Mathieu Julien is originally from Bordeaux. The artist has spent the last ten years or so in Paris but recently moved to America with fellow collective member Jin Angdoo. "I started painting my first graffiti probably close to 20 years ago," he says. "My practice on the wall never really changed; I have always painted in the same kind of chilled places, by day, with friends."
Like Hams, his work has evolved, growing more and more experimental as the years have passed. "Because it happened progressively, and also because I kept working with letters, I still see my paintings as graffitis."
As for his involvement with his fellow Allez La France! artists, Mathieu stresses the organic way their group bound together. "We made this collective with some other close friends around France a few years ago because we felt good together and somehow related in the way we paint and behave," he says. "Hams is in Marseille with some other friends of the crew, and Jin and I are now gone, but for years we would paint walls together next to a canal in Paris' suburb. I don't think I ever painted by myself; I like friends. Besides the nice part of doing fun activities with friends, it is greatly enriching as we share together a lot of what we find stimulating in various fields."
The pieces on display in this exhibition replicate the scale of his typical artworks." I tried to keep the same methodology as on walls in order to preserve the energy, emergency, qualities, mistakes of my graffitis." This was a challenge, he says -- "which I don't think I fully achieved". But seeing his paintings together with his friends in this vast gallery is "very exotic".
Jin Angdoo was born in South Korea but immigrated to the US in her teens. She's also lived in Italy, the Netherlands, of course, France, and has recently returned to the US with Mathieu. "After getting a degree in Design and Media Arts at UCLA, I focused on video and filmmaking and worked as a commercial director," she says. "Then I started painting for fun.
When Jin first began painting, it was more about the experience than the outcome. "It's because I started painting purely to have fun with friends," she says. "I liked being outside, under the sun, next to a canal, with friends, making jokes, picnic-ing on cheese and baguette, sharing paints and sprays, painting a common wall." When she thinks about painting, she doesn't often think of a studio (or "atelier") -- "maybe because I never really had an atelier before -- but I think about being at a wall with friends."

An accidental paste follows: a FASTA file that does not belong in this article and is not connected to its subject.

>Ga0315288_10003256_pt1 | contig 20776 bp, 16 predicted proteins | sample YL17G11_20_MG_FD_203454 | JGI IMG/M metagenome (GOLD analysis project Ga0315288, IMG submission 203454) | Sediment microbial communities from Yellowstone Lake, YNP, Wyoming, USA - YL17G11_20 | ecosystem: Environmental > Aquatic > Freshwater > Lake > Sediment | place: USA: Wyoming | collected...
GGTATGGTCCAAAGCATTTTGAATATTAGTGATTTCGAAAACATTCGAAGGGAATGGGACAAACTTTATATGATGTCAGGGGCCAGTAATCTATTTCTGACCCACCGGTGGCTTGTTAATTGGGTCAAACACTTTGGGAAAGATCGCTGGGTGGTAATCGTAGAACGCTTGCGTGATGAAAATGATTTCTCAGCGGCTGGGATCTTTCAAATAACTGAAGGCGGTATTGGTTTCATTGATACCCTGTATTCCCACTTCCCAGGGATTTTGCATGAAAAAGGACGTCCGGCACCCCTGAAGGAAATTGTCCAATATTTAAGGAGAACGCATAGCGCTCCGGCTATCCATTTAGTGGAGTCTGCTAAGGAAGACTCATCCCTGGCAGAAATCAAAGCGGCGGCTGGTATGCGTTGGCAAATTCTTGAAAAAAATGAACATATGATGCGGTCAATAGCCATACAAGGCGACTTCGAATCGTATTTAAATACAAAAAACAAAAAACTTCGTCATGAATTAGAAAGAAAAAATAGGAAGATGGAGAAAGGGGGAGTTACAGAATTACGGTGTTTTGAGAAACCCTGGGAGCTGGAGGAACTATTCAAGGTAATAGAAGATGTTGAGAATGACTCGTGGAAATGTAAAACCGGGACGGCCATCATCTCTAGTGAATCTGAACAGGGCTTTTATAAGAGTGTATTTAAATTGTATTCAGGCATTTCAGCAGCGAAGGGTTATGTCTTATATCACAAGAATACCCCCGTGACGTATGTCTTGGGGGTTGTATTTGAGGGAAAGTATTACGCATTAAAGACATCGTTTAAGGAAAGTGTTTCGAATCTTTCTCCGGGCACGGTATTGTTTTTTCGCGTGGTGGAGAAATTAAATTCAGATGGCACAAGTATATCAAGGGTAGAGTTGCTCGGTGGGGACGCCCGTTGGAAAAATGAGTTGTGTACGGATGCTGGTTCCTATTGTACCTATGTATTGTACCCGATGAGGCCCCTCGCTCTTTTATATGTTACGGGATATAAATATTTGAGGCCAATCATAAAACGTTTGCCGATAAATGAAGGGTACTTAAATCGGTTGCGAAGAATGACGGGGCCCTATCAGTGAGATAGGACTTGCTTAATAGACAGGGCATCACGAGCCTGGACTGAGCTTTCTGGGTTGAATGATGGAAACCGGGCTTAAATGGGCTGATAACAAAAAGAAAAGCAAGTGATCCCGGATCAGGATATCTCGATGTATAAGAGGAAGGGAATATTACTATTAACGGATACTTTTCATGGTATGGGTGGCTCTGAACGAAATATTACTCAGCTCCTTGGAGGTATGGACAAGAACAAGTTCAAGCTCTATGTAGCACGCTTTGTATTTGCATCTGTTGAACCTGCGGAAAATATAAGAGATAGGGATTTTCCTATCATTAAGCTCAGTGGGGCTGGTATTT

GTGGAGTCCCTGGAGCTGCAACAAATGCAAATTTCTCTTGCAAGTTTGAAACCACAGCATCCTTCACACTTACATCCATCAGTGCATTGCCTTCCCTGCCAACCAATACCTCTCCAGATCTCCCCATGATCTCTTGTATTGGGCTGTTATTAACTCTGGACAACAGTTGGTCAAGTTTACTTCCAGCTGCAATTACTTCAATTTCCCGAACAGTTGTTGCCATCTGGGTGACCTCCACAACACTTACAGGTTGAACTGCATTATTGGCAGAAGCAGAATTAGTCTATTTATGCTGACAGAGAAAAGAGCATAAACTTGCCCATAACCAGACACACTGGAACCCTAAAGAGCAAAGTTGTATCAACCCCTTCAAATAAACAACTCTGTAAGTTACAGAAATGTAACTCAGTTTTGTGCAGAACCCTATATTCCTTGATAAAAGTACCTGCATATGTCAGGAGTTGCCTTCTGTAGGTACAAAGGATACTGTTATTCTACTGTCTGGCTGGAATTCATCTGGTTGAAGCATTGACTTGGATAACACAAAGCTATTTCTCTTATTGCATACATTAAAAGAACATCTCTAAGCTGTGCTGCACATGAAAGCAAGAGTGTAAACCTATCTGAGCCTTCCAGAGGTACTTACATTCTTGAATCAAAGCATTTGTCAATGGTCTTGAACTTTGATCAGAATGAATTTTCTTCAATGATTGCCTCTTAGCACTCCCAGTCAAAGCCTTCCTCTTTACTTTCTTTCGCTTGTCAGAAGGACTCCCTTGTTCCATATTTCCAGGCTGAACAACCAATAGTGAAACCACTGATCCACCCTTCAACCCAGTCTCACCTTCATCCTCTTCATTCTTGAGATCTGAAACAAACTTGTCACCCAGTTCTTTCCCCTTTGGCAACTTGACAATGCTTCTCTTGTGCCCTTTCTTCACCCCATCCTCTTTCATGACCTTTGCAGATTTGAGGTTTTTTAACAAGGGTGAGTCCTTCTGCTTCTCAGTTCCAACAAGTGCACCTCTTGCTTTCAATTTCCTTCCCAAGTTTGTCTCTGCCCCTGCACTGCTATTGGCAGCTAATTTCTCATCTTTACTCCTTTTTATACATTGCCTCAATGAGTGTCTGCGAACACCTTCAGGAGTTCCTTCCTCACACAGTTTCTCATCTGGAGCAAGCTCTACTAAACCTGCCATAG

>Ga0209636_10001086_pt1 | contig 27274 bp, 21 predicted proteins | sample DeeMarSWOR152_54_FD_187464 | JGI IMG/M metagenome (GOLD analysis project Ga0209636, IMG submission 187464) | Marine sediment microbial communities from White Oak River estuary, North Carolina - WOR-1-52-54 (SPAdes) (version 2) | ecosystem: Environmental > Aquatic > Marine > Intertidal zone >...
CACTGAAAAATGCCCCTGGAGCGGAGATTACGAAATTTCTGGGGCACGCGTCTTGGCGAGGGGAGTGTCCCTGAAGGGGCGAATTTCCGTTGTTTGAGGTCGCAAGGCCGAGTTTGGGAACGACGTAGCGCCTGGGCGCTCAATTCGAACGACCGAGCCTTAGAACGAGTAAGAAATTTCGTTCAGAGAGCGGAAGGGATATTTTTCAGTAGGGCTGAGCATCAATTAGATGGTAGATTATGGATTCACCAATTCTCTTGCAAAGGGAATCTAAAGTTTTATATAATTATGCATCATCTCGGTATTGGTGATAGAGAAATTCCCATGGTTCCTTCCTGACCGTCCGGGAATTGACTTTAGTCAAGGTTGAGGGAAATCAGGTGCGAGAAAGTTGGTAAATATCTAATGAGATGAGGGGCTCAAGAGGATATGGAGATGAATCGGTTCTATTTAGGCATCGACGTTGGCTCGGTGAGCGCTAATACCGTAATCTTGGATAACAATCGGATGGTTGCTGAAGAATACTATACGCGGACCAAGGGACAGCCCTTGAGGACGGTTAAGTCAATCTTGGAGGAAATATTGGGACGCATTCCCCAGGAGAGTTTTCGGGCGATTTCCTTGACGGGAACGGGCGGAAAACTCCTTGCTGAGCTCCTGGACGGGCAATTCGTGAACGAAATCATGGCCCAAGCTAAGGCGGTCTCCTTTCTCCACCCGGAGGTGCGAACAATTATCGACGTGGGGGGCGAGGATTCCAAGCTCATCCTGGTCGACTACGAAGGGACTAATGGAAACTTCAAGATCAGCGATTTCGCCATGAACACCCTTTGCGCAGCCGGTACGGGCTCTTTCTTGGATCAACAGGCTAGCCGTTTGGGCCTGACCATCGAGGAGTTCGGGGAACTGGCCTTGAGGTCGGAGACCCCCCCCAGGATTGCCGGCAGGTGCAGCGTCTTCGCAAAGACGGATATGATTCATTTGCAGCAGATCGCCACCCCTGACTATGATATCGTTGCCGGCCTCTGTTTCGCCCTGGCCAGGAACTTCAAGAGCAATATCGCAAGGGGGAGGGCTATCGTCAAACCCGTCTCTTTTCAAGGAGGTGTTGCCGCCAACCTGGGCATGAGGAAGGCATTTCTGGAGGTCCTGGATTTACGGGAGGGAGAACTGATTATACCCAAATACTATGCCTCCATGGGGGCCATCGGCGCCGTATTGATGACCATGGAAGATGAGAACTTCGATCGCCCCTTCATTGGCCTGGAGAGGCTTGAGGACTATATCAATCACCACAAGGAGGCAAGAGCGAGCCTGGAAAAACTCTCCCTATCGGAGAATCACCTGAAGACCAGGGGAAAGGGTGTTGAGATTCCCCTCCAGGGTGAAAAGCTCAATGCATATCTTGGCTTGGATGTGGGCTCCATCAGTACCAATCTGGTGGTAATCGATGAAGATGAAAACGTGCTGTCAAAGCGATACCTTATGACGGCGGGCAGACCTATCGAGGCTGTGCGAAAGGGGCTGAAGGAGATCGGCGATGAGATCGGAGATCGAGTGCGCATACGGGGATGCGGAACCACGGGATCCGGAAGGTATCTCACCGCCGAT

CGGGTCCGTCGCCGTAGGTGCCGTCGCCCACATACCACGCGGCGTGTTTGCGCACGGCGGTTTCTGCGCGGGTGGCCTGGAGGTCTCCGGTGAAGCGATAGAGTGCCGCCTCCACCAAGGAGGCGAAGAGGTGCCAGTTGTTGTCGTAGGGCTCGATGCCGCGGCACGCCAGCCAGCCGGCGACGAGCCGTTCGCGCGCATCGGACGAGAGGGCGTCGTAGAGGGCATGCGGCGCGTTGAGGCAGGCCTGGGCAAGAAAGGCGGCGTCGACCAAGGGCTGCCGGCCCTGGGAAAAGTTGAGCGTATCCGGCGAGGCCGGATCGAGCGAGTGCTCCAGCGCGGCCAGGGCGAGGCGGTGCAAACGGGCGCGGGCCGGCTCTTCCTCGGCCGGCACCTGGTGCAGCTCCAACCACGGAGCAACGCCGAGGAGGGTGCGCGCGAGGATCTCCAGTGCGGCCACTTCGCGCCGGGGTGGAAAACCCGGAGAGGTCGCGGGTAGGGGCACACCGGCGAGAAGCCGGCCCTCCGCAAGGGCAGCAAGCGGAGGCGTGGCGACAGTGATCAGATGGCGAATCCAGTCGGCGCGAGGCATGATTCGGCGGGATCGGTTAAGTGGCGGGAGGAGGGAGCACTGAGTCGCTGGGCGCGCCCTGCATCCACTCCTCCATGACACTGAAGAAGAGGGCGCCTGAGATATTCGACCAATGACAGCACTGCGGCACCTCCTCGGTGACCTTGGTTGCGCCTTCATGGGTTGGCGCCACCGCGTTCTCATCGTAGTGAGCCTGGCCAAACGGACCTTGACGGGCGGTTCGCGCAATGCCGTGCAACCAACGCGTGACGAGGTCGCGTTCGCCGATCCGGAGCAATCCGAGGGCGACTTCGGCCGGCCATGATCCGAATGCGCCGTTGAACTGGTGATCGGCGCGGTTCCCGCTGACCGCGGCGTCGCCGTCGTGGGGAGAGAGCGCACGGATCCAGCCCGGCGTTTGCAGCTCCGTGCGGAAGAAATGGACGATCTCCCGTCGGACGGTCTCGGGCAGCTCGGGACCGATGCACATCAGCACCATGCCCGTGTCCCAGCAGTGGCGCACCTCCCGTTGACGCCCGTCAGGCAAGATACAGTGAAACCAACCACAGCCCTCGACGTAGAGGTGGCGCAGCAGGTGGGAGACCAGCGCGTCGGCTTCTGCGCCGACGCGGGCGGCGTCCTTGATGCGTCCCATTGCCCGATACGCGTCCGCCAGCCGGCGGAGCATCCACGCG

When it came to meeting fellow members of this collective, "I got lucky," Jin adds. "I met Mathieu Julien and tagged along to paint with him and his friends. This group of friends became Moderne Jazz. I was painting with them at the birth of it, so I somehow organically became a part of the crew. I definitely got in the crew with a friendship card than with my painting skills!" She learned to paint by watching the others and developed her taste by looking at what they liked. "Because of this beginning, painting has been a communal activity with friends, and I don't really know any other way."
Kevin Pinsembert was a cabinet maker apprentice who studied industrial design before he became a painter. Drawings turned to graffiti which eventually turned to canvases. Eventually, he was invited to paint with Moderne Jazz collective by Mathieu. "I started from early on trying to synthesise elements and assemble them into lines, resulting in a kind of still life containing architectures, objects, beings and memories," he says. "It is about developing a filter between the observed reality and the resulting painting."
The body of work selected for this exhibition "has been produced in a room in my flat during lockdown, at my atelier, or directly onto the walls," he says. "This in-between of both outdoors and a studio context creates a hybrid status contained within the painted object, that I feel is interesting."
‘Allez La France!’ is on view 3 March - 15 May 2021 at Saatchi Yates in London
All images courtesy the artist and Saatchi Yates